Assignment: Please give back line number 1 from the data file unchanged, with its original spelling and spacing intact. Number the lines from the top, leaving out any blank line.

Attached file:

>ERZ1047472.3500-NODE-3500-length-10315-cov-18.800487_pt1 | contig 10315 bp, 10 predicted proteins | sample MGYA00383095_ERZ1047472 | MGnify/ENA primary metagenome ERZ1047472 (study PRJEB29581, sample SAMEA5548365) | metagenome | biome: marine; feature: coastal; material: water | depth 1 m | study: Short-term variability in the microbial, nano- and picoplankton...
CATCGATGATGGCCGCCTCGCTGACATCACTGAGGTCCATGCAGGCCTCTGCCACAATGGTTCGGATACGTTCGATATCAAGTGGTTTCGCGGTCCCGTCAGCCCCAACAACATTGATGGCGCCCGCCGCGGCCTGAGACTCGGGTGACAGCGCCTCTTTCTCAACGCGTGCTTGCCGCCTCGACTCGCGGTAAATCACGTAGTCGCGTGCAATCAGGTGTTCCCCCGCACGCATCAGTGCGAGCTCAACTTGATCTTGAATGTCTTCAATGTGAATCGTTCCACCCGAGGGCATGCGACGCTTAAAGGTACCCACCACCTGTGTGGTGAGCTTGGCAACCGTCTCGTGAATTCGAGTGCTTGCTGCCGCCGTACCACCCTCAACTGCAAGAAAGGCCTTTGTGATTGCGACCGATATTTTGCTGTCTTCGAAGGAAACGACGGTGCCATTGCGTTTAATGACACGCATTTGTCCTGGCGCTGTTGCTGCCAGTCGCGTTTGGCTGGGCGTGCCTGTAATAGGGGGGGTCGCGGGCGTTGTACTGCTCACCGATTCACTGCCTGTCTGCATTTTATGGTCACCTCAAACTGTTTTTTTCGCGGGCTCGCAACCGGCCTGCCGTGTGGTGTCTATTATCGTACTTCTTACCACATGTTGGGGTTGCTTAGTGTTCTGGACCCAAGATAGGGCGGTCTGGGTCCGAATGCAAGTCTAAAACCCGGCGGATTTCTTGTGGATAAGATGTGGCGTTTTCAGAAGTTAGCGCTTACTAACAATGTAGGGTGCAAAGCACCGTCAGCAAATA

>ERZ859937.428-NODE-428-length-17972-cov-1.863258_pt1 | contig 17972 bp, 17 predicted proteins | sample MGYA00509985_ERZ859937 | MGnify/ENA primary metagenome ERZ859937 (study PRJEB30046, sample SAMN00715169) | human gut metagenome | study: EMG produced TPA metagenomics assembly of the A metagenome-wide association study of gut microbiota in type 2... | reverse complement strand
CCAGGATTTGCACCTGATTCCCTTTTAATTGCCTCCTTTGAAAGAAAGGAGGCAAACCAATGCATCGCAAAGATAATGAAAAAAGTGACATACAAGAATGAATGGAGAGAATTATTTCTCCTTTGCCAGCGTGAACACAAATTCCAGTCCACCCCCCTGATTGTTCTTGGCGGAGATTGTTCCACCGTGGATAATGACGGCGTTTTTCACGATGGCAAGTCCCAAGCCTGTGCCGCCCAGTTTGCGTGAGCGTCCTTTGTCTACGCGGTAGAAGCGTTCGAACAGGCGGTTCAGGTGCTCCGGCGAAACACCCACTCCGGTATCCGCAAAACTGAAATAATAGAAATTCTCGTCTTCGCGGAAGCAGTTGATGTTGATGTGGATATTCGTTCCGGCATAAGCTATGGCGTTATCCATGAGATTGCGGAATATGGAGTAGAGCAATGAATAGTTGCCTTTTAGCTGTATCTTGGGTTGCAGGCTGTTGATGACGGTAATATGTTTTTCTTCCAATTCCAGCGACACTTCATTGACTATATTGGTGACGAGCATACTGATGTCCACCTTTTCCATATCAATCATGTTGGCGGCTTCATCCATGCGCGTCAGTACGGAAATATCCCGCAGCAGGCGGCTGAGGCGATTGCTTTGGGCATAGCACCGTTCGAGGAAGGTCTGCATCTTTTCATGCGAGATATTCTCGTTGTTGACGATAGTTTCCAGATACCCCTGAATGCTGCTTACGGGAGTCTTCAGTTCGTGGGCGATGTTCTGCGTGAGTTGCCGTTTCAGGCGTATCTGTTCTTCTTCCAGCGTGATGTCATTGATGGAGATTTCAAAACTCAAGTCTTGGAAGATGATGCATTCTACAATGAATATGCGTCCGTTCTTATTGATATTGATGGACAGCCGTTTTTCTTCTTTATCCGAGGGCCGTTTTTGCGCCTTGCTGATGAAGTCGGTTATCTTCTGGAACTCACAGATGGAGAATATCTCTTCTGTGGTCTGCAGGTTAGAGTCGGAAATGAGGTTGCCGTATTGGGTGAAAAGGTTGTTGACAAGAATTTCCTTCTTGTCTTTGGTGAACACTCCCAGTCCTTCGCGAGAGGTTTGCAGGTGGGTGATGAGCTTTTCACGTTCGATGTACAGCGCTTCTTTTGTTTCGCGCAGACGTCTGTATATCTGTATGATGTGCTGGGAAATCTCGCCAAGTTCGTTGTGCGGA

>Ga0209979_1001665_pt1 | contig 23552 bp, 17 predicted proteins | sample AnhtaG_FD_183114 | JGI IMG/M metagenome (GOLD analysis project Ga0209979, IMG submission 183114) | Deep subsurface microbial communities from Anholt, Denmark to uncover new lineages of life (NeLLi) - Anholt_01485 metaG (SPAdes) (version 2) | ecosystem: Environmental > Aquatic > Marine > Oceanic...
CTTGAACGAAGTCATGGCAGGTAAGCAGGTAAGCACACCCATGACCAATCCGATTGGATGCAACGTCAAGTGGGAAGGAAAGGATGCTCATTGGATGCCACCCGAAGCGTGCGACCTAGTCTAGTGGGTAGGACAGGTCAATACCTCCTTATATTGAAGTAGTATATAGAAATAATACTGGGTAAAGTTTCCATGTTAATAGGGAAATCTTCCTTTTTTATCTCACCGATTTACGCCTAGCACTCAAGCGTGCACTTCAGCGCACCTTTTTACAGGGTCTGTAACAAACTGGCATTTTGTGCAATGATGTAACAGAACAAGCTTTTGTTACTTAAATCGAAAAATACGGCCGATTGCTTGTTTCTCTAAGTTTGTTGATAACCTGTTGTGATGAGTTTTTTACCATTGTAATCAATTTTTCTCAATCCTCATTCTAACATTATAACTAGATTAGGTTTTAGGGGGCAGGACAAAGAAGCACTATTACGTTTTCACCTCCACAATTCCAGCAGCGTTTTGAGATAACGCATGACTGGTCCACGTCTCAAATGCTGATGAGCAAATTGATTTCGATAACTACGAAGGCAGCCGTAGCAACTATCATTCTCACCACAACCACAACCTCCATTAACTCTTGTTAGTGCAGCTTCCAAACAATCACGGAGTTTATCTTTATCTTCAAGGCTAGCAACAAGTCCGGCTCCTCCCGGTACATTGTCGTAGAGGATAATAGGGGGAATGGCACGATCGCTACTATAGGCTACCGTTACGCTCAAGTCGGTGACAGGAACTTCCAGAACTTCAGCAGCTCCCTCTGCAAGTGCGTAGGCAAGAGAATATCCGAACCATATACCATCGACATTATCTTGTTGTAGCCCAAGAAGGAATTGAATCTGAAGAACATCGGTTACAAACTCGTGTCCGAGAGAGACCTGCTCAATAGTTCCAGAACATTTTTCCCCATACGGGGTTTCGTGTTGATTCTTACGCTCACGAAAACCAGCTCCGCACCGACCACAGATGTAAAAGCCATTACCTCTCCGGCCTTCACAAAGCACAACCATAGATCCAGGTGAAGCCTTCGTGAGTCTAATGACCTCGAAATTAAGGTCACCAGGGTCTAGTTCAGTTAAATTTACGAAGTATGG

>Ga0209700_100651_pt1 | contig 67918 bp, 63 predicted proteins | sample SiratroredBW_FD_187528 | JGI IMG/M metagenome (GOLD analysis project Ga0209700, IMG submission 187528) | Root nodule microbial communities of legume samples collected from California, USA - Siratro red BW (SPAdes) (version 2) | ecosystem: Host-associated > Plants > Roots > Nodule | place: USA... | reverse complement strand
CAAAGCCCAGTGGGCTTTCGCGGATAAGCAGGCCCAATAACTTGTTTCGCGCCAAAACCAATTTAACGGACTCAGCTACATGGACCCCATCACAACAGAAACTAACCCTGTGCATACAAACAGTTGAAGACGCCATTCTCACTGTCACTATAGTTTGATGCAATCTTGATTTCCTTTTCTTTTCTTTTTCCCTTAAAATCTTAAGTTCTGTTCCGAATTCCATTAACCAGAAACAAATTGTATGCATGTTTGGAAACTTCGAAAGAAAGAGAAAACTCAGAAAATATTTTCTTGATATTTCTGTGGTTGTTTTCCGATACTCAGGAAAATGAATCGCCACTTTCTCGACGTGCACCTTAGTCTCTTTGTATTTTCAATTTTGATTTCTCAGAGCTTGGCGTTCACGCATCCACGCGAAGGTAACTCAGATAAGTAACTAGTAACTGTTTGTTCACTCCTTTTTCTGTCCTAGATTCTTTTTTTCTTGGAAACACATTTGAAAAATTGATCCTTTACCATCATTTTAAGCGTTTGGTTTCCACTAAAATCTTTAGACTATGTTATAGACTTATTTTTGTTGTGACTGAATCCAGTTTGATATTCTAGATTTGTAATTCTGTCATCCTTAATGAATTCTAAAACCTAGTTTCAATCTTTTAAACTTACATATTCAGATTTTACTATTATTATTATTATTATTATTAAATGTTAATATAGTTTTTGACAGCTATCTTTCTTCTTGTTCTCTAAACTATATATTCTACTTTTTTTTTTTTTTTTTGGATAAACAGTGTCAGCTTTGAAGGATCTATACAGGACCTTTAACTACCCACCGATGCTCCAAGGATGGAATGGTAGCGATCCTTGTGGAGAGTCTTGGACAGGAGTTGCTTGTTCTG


>ERZ1047472.3500-NODE-3500-length-10315-cov-18.800487_pt1 | contig 10315 bp, 10 predicted proteins | sample MGYA00383095_ERZ1047472 | MGnify/ENA primary metagenome ERZ1047472 (study PRJEB29581, sample SAMEA5548365) | metagenome | biome: marine; feature: coastal; material: water | depth 1 m | study: Short-term variability in the microbial, nano- and picoplankton...